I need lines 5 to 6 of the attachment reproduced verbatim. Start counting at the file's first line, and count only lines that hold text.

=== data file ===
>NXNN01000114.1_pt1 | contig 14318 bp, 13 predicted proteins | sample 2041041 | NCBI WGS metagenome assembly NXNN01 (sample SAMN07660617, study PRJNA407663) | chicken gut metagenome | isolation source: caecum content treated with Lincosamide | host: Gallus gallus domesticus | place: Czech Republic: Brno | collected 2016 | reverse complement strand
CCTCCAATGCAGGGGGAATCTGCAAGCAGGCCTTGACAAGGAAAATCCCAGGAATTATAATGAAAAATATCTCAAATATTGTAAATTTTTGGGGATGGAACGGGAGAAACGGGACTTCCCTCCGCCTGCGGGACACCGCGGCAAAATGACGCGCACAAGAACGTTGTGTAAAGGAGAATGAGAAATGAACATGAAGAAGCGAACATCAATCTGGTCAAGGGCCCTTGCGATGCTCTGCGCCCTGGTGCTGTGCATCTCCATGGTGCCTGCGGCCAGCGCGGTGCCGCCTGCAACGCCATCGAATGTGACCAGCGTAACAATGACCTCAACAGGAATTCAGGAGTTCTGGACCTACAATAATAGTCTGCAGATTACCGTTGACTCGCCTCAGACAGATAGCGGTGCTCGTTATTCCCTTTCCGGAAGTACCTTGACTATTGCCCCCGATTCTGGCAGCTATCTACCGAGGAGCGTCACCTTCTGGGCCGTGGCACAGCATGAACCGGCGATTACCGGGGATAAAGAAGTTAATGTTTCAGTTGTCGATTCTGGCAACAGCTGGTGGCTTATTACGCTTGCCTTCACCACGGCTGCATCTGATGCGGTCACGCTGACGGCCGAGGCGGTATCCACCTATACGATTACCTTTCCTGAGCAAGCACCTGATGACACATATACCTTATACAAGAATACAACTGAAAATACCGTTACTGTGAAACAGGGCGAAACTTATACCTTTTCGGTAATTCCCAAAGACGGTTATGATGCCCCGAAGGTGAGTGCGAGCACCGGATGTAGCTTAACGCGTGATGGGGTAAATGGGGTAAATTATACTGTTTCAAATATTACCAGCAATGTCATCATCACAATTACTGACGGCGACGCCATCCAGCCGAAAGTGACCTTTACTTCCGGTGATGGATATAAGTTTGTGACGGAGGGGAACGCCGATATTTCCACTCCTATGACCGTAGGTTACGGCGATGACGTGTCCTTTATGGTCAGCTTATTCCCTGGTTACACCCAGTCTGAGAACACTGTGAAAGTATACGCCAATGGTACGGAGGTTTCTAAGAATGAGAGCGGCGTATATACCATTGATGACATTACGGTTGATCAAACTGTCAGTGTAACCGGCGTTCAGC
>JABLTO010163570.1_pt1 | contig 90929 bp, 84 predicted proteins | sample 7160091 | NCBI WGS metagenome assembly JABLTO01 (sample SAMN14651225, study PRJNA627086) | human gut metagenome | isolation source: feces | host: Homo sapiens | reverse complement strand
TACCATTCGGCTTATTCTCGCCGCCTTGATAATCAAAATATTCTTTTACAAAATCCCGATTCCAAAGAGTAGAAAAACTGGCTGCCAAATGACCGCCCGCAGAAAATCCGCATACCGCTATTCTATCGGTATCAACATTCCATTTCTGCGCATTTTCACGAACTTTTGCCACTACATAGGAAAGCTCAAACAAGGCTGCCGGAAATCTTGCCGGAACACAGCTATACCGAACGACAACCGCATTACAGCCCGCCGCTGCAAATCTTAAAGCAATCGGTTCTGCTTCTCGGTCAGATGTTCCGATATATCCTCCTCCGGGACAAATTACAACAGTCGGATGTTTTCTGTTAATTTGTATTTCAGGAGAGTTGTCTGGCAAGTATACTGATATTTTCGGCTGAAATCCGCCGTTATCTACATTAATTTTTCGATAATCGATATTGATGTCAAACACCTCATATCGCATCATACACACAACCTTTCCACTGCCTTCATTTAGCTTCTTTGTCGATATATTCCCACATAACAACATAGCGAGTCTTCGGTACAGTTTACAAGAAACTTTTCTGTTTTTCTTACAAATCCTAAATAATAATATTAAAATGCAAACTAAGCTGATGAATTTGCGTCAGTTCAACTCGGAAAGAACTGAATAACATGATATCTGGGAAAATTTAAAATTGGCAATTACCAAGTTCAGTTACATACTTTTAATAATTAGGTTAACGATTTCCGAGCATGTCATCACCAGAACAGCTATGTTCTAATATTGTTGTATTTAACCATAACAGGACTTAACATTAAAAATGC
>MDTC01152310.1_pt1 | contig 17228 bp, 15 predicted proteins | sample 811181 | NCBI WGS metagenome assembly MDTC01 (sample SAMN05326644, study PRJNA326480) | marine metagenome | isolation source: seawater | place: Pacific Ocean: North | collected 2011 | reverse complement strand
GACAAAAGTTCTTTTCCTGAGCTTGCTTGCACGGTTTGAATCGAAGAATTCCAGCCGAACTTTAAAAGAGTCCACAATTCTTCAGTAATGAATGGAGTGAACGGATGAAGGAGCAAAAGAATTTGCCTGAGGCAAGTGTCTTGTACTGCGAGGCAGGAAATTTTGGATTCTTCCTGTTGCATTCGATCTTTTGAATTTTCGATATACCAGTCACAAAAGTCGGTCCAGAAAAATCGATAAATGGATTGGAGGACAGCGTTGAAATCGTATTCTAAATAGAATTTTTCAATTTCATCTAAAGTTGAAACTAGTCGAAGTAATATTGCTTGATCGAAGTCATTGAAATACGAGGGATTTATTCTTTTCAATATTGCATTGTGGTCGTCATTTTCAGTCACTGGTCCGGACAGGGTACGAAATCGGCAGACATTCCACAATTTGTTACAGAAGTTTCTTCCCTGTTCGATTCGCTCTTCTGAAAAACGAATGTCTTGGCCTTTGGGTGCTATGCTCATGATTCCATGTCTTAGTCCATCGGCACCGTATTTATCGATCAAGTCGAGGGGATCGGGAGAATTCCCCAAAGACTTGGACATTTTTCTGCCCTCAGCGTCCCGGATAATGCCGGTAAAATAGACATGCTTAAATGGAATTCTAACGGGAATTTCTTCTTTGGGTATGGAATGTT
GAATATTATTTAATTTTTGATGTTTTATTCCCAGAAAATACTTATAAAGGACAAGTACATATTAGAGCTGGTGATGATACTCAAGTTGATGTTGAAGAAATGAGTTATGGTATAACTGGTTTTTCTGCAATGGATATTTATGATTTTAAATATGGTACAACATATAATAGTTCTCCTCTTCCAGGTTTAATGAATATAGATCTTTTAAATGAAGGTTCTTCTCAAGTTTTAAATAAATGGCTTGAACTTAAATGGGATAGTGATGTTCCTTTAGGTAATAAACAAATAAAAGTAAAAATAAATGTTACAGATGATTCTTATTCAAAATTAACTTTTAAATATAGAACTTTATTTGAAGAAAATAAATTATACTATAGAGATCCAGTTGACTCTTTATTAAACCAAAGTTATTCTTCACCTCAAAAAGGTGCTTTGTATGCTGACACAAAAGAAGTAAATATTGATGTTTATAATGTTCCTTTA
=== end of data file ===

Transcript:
>MDTC01152310.1_pt1 | contig 17228 bp, 15 predicted proteins | sample 811181 | NCBI WGS metagenome assembly MDTC01 (sample SAMN05326644, study PRJNA326480) | marine metagenome | isolation source: seawater | place: Pacific Ocean: North | collected 2011 | reverse complement strand
GACAAAAGTTCTTTTCCTGAGCTTGCTTGCACGGTTTGAATCGAAGAATTCCAGCCGAACTTTAAAAGAGTCCACAATTCTTCAGTAATGAATGGAGTGAACGGATGAAGGAGCAAAAGAATTTGCCTGAGGCAAGTGTCTTGTACTGCGAGGCAGGAAATTTTGGATTCTTCCTGTTGCATTCGATCTTTTGAATTTTCGATATACCAGTCACAAAAGTCGGTCCAGAAAAATCGATAAATGGATTGGAGGACAGCGTTGAAATCGTATTCTAAATAGAATTTTTCAATTTCATCTAAAGTTGAAACTAGTCGAAGTAATATTGCTTGATCGAAGTCATTGAAATACGAGGGATTTATTCTTTTCAATATTGCATTGTGGTCGTCATTTTCAGTCACTGGTCCGGACAGGGTACGAAATCGGCAGACATTCCACAATTTGTTACAGAAGTTTCTTCCCTGTTCGATTCGCTCTTCTGAAAAACGAATGTCTTGGCCTTTGGGTGCTATGCTCATGATTCCATGTCTTAGTCCATCGGCACCGTATTTATCGATCAAGTCGAGGGGATCGGGAGAATTCCCCAAAGACTTGGACATTTTTCTGCCCTCAGCGTCCCGGATAATGCCGGTAAAATAGACATGCTTAAATGGAATTCTAACGGGAATTTCTTCTTTGGGTATGGAATGTT